We also performed pathologic analysis of the livers of treated and untreated GRMD canines at 13 months. We did not observe any increase in fibrosis in treated livers following Trichrome staining, nor did we observe any regions of mononuclear cell infiltration in treated livers following H&E staining. Although this analysis at 13 months does not allow us to rule out an earlier immune response, a recent study did not detect a T-cell response directed against AAV8 capsid following liver-directed gene transfer in canines (Bell et al., 2011). Furthermore, as we confirmed expression of dnMSTAT at 13 months by RT-PCR and western blot, it is unlikely that a significant T-cell response directed against hepatocytes expressing dnMSTAT was mounted at an earlier time point. However, future investigation should be directed at analyzing the T-cell response at an earlier time point following liver-directed gene transfer of AAV8-dnMSTAT in this model to support our preliminary findings.
It should be noted, however, that myostatin inhibition is not a cure for DMD; rather, it is a strategy that can be used to slow the loss of muscle mass characteristic of this disease. Stabilization of DMD would require restoration of dystrophin expression. Several approaches to achieve this are currently being evaluated in clinical trials, including exon skipping (Miyagoe-Suzuki and Takeda, 2010; Moulton and Moulton, 2010; Partridge, 2010), gene transfer of minidystrophin (Miyagoe-Suzuki and Takeda, 2010), and nonsense suppression (Finkel, 2010). However, as it is unlikely that any one of these strategies will result in complete dystrophin restoration in every muscle, a combination of myostatin inhibition and dystrophin restoration approaches may provide additional benefit in DMD patients. Furthermore, based on observations in normal mice (Lee et al., 2005; Lee, 2007a), a combination of myostatin inhibition strategies that target other TGF-β family members in addition to myostatin [i.e., follistatin, follistatin-like related gene (FLRG), growth and differentiation factor–associated serum protein-1 (GASP-1), and/or soluble myostatin receptor (Lee, 2004)] may be more effective than a single-agent approach for increasing muscle mass in DMD. However, our prior experiments suggest that this may not be the case in the mdx mouse, in which similar benefit was observed with dnMSTAT (Morine et al., 2010a) and the soluble activin IIB receptor (Morine et al., 2010b). Additionally, it is unclear if targeting other TGF-β family members by using the soluble activin IIB receptor or follistatin will result in side effects not observed when targeting myostatin alone with dnMSTAT. Future investigation should be directed at evaluating such combination approaches in GRMD canines.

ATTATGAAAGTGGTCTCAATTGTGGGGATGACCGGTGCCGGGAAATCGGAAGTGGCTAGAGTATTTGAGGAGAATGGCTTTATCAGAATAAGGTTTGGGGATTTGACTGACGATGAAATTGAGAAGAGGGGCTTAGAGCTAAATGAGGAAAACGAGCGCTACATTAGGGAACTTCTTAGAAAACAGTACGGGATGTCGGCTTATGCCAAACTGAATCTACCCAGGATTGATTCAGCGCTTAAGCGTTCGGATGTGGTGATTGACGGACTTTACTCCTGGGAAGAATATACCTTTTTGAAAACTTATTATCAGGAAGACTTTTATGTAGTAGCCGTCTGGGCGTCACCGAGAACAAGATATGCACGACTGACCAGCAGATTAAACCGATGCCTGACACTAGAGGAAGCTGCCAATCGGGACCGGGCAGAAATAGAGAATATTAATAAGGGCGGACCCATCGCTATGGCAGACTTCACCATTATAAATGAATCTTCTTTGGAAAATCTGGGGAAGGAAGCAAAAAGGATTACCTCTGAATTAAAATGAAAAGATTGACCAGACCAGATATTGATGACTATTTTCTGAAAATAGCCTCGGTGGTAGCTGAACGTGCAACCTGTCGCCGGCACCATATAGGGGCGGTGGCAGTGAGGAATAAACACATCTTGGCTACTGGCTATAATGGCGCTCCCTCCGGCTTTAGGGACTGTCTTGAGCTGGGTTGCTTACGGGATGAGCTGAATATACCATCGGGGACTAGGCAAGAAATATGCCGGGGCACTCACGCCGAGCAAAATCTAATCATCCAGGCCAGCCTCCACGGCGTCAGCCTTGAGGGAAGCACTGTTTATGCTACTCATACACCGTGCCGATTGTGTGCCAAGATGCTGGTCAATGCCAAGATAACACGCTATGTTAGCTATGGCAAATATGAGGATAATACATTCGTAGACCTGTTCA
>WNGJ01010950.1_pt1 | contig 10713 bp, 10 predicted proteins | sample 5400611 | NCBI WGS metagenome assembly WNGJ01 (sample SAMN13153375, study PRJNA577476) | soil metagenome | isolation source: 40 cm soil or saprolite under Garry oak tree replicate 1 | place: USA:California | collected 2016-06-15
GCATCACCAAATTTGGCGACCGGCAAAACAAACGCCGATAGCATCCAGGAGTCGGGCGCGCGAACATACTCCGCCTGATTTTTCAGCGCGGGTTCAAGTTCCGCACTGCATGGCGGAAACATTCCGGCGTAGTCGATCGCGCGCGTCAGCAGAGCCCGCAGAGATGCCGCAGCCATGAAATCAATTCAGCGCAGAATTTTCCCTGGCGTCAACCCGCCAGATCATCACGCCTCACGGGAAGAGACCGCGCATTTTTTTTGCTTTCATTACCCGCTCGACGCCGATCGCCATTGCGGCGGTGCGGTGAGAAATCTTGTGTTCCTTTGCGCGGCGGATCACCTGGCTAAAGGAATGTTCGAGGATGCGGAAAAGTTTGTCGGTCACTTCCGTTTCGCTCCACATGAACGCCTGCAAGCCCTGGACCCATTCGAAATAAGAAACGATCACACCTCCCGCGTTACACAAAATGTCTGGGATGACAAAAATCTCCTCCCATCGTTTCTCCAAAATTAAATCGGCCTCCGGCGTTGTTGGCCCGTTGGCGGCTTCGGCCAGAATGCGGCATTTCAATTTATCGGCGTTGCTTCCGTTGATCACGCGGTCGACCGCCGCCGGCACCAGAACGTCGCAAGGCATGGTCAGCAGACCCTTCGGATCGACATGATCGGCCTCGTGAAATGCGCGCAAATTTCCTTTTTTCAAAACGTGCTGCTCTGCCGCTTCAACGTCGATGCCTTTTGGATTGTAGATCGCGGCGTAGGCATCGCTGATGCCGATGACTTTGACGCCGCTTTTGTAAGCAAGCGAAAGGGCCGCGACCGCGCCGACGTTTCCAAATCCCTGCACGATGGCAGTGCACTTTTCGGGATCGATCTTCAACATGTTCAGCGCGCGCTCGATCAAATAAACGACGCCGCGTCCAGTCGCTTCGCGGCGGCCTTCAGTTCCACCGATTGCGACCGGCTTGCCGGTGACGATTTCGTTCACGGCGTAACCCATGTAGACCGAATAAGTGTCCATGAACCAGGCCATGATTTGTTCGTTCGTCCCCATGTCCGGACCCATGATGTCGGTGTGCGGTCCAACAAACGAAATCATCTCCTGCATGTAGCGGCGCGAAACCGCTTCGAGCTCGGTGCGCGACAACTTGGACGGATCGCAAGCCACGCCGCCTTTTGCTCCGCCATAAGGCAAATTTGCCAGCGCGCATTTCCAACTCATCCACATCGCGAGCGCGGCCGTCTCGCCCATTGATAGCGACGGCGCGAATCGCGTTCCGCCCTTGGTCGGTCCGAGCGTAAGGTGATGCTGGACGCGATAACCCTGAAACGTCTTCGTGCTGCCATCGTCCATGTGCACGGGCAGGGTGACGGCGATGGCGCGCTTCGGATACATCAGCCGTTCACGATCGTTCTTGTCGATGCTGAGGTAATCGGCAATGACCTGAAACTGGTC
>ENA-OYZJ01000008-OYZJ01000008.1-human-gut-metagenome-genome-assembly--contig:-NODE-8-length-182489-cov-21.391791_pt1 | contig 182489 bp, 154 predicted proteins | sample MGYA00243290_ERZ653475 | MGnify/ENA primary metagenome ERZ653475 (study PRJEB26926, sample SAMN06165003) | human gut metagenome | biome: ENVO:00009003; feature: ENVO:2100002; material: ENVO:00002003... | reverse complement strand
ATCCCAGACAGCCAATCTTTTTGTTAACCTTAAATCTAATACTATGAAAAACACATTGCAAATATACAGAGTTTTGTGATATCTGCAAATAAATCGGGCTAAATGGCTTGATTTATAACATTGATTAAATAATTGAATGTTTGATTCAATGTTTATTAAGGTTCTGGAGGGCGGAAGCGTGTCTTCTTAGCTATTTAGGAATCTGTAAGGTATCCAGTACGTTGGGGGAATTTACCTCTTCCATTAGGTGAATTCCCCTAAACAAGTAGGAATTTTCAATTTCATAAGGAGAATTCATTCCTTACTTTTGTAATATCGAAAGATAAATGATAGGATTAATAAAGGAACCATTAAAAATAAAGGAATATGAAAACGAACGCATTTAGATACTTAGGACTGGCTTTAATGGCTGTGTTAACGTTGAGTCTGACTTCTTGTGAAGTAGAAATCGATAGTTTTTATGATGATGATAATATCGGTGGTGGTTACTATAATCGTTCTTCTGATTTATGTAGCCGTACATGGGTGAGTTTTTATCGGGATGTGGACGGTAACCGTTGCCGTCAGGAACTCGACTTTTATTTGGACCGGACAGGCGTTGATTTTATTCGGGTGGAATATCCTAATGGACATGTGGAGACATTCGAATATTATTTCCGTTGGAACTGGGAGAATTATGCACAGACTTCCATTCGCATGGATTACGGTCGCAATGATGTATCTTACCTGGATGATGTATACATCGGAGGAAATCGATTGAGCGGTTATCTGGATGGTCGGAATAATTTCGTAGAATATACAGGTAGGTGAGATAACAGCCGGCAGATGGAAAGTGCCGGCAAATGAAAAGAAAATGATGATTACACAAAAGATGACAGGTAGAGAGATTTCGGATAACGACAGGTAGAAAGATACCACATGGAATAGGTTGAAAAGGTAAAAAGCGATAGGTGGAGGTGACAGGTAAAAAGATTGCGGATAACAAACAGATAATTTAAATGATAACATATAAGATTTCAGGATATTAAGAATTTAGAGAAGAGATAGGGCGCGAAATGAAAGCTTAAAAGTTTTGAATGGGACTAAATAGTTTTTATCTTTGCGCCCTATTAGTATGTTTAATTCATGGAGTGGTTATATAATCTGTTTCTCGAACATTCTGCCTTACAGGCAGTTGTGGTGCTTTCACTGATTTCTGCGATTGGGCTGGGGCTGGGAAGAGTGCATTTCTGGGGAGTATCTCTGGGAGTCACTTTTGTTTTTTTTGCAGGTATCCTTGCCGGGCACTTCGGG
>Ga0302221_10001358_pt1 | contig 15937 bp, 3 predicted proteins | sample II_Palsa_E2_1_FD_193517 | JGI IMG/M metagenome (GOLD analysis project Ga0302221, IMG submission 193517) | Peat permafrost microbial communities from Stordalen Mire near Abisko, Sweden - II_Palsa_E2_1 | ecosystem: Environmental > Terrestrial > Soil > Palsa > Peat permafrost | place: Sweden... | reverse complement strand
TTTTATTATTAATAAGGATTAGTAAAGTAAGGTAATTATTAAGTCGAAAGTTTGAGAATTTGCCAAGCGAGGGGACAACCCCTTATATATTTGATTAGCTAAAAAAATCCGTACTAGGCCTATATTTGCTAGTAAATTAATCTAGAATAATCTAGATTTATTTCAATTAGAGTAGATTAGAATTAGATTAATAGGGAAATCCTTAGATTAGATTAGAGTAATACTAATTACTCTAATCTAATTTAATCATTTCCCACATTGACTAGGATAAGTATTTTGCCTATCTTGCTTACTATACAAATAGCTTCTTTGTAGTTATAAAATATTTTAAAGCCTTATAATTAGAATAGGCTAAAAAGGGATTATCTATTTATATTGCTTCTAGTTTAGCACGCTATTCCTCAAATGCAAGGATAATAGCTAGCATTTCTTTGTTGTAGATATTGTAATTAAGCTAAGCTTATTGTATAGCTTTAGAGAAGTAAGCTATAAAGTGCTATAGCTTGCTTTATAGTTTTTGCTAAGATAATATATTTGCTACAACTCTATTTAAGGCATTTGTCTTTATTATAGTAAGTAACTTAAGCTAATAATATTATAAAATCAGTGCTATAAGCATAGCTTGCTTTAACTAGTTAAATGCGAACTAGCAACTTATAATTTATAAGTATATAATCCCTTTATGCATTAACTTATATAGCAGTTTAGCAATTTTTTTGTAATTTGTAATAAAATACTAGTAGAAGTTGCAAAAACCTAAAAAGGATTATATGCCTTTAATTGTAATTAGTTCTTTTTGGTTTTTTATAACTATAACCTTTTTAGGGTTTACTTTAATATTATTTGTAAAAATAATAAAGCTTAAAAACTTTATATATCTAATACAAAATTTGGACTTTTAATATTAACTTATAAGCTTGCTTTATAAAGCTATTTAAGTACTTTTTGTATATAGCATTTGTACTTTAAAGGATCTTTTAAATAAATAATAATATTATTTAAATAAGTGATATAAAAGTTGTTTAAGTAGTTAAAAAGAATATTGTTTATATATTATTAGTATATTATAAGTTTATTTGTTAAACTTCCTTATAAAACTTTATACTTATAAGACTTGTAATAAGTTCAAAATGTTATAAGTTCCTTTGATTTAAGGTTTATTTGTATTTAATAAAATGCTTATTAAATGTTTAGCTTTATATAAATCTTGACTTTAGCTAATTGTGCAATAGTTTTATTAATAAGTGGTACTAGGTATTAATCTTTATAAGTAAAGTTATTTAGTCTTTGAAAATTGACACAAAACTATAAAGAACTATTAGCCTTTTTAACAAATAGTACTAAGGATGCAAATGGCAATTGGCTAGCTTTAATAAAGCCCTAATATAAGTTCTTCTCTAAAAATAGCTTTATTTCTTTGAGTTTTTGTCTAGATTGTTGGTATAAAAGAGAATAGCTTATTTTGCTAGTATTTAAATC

In summary, this is the first report describing the effects of long-term, systemic myostatin inhibition in a large-animal model of DMD. GRMD canines underwent liver-directed gene transfer of an scAAV8 vector designed to express a secreted dnMSTAT peptide, and we observed increased muscle mass with selective hypertrophy of type IIA fibers in conjunction with reduced serum CK and muscle fibrosis at 13 months. We believe that the safe, simple, and effective nature of our liver-directed gene-transfer strategy makes it an ideal candidate for evaluation as a novel therapeutic approach for DMD patients, perhaps in combination with dystrophin-restoration approaches.
We thank Mark Haskins (University of Pennsylvania School of Veterinary Medicine, NIH grant RR02512) for support of the animal colony and Derek Wilson and Stephanie Wickham for assistance with imaging analysis. This work was supported by a grant from the NHLBI (P01-HL059407) (to H.L.S.), a grant from the Parent Project Muscular Dystrophy (to H.L.S.), by a Wellstone Muscular Dystrophy Cooperative Center Grant (U54-AR052646) (to H.L.S.), by T32-HL-007748 (to L.T.B.), and by the International Collaborative Effort (ICE) for DMD (to H.L.S.). We thank the Vector Core of the Children's Hospital of Philadelphia and Katherine High, MD, for vector production.
No competing financial conflicts exist for L.T.B., M.M.S., S.C.F., K.J.M., C.R., G.E.S., D.T., J.P., J.B., J.N.K., K.V., G.A.W., and H.L.S.